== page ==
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Major currencies in limbo as China data looms large

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Major currencies were on hold on Tuesday as investors readied for key Chinese economic data due in a few hours as worries about the global economic outlook deepen and oil prices show scant signs of life.

[TOKYO] Major currencies were on hold on Tuesday as investors readied for key Chinese economic data due in a few hours as worries about the global economic outlook deepen and oil prices show scant signs of life.

The dollar stood at 117.38 yen, having recovered from a five-month low of 116.51 set on Friday for now but market players say the yen is likely to be underpinned by weak confidence in global economic prospects.

The yen was the best performer so far this year among major currencies with gain of about 2.5 per cent. Falls in the Chinese yuan earlier this year sparked fears over the Chinese economy, prompting investors to buy back safe-haven assets including the yen. "At the heart of the yen's strength are falls in the yuan, which were perceived to be negative on the global economy," said Shunsuke Yamada, chief Japan currency strategist at Bank of America Merrill Lynch. "The yuan's fall also makes it less likely for the Fed to raise rates and nullify the existing reasons to bet against the yen," he said.

Indeed, currency speculators in Chicago currency futures became net yen buyers last week for the first time since Prime Minister Shinzo Abe took office in late 2012.

Although Beijing has managed to stabilise the yuan through massive intervention, signs of massive capital outflow from China highlighted worries over China's economy.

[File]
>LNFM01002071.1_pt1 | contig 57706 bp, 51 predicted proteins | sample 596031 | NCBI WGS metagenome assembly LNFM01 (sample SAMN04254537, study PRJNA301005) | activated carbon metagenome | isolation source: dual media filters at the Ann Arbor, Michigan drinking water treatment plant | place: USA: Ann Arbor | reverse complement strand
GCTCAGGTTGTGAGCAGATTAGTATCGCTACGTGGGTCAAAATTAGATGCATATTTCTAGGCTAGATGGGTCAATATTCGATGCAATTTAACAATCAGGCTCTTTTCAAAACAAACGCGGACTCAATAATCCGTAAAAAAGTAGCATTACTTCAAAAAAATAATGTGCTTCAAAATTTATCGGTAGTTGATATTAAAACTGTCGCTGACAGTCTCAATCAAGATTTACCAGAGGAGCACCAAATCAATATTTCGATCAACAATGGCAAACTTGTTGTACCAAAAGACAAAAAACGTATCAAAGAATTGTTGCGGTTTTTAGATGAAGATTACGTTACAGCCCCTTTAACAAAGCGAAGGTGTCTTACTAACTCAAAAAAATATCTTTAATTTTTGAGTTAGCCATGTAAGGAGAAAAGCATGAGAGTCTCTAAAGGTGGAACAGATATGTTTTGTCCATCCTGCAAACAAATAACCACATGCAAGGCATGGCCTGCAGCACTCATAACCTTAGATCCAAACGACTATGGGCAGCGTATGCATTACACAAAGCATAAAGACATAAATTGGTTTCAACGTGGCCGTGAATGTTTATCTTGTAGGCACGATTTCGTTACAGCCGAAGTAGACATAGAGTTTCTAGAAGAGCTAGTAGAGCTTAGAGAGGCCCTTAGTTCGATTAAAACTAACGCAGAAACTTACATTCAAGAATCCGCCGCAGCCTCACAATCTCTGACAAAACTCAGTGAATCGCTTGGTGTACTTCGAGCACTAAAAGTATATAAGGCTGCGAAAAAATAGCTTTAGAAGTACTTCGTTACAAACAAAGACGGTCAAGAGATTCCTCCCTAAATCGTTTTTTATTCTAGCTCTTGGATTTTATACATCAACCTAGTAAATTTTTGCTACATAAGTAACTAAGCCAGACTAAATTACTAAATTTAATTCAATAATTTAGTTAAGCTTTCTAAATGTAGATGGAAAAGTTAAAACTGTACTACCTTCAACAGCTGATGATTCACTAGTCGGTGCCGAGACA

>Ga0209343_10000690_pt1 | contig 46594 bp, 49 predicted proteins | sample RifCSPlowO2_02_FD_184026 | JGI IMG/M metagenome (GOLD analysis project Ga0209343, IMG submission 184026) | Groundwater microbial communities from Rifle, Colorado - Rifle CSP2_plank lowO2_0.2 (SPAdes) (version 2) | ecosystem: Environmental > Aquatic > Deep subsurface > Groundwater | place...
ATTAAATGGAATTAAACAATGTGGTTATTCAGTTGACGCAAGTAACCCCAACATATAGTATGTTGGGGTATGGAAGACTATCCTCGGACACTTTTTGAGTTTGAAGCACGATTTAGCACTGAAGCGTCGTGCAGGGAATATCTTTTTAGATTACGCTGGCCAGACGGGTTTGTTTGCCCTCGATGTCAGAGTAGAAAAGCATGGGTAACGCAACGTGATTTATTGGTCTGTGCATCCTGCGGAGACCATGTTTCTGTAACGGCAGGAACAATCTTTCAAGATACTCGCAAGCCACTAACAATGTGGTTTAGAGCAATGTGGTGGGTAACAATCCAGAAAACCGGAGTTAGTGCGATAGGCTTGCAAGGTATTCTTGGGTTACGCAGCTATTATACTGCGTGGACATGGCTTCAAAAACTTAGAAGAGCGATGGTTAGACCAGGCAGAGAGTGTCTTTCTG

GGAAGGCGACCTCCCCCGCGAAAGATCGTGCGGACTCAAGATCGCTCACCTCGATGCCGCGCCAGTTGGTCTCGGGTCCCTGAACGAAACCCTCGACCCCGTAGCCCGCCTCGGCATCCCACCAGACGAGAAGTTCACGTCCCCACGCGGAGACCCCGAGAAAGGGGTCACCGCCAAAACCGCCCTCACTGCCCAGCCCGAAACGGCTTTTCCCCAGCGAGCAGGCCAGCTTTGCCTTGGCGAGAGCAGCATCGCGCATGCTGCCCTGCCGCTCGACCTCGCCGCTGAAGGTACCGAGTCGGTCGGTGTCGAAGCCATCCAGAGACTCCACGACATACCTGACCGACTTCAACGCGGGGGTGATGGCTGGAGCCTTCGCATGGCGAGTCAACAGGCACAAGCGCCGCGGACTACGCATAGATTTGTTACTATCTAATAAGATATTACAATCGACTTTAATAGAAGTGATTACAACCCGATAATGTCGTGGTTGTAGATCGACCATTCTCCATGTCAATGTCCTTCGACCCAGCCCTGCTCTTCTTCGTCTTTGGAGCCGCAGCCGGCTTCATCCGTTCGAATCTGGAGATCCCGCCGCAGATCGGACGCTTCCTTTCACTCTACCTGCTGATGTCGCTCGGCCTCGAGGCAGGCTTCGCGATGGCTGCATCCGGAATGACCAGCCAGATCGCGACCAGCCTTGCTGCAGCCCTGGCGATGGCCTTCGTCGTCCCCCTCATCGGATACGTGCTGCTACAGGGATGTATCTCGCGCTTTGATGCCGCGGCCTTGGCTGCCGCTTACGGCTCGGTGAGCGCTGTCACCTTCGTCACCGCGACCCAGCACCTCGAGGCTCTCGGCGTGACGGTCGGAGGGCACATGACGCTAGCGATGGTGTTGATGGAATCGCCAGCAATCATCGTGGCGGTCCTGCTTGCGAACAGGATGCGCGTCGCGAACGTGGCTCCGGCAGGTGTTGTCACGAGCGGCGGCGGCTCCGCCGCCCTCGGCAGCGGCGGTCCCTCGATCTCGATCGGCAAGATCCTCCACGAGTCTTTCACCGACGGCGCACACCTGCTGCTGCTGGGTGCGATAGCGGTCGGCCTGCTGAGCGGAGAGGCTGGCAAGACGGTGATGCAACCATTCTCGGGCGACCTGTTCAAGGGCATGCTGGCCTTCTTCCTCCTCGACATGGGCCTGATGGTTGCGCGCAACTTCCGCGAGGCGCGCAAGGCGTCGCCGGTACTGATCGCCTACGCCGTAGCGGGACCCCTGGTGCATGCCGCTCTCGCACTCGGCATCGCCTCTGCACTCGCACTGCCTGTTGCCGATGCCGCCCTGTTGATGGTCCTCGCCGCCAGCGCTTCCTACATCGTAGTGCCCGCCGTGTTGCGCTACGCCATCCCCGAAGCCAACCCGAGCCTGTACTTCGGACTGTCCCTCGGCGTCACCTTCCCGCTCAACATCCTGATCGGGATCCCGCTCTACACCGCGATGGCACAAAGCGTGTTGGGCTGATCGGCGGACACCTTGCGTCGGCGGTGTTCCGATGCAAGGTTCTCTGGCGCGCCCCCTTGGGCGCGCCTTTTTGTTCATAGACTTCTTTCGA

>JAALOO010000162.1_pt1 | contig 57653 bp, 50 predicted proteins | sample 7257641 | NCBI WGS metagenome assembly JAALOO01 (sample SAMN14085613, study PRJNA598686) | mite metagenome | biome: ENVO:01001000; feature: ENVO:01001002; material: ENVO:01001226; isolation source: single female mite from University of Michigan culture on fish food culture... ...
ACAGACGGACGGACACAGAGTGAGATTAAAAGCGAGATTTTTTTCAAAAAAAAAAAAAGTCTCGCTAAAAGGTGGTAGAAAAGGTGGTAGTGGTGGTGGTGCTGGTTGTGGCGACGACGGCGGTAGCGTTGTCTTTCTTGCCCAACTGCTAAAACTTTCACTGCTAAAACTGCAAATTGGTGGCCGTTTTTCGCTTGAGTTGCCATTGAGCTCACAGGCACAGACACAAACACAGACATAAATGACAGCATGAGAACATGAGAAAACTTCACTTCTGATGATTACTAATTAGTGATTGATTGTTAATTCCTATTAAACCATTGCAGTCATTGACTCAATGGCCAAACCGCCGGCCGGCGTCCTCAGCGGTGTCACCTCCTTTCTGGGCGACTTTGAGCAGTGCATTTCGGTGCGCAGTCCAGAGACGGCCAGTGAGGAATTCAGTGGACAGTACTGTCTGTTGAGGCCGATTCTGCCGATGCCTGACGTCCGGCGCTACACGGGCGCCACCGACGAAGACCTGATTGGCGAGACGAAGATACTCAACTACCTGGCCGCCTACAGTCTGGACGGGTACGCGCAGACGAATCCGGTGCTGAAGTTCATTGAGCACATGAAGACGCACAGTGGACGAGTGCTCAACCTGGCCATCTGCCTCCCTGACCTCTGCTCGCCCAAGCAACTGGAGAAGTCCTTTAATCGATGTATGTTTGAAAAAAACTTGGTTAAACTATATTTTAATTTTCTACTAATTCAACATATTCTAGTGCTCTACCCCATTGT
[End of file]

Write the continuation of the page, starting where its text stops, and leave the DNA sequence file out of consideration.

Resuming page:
Against this backdrop, the Chinese economic data due later in the day is a major market focus for the day.

Economists expect China's GDP growth to have slowed 6.8 per cent from a year earlier in the three months to December, from 6.9 per cent in the preceding quarter.

The Australian dollar, seen as a proxy for China trades, changed hands at US$0.6872, not far from a seven-year low of US$0.6827 touched on Friday.

Pressures on commodity-linked currencies such as the Aussie remain strong, with oil prices hitting a new 12-year low on Monday and many other commodities also flirting with multi-year lows.

Concerns are also growing that the US economy, which had been considered as one of the brightest spots in the world, may not escape the headwind, following surprisingly weak U.S. retail sales data published on Friday. "One major support for risk assets has been that the US economic seems robust. If the US economy is losing steam, that would be really bad for global investor sentiment," said Shinichiro Kadota, chief Japan currency strategist at Barclays.

Rising caution on the US economy helped to curb the US dollar. The dollar index kept some distance from this year's high of 99.634 touched on Jan, 5 and last stood at 99.126.

The euro has been range-bound at US$1.07-US$1.10 so far this year and last stood at US$1.0890.

Sterling, a big loser since the start of December on softening economic outlook and worries over a UK referendum on its membership of the European Union, continued its downward spiral to edge near its 2010 trough.

The pound stood at US$1.4250, just above US$1.4228 hit in May 2010.

UK inflation data due at 0930 GMT is a key focus with a weak reading having the potential to push back expectations of a rate hike by the Bank of England even further, hurting the pound.

The Canadian dollar also hit a 13-year low of C$1.4650 on Monday as Brent crude futures fell below US$29 per barrel. It last changed hands at C$1.4545.

REUTERS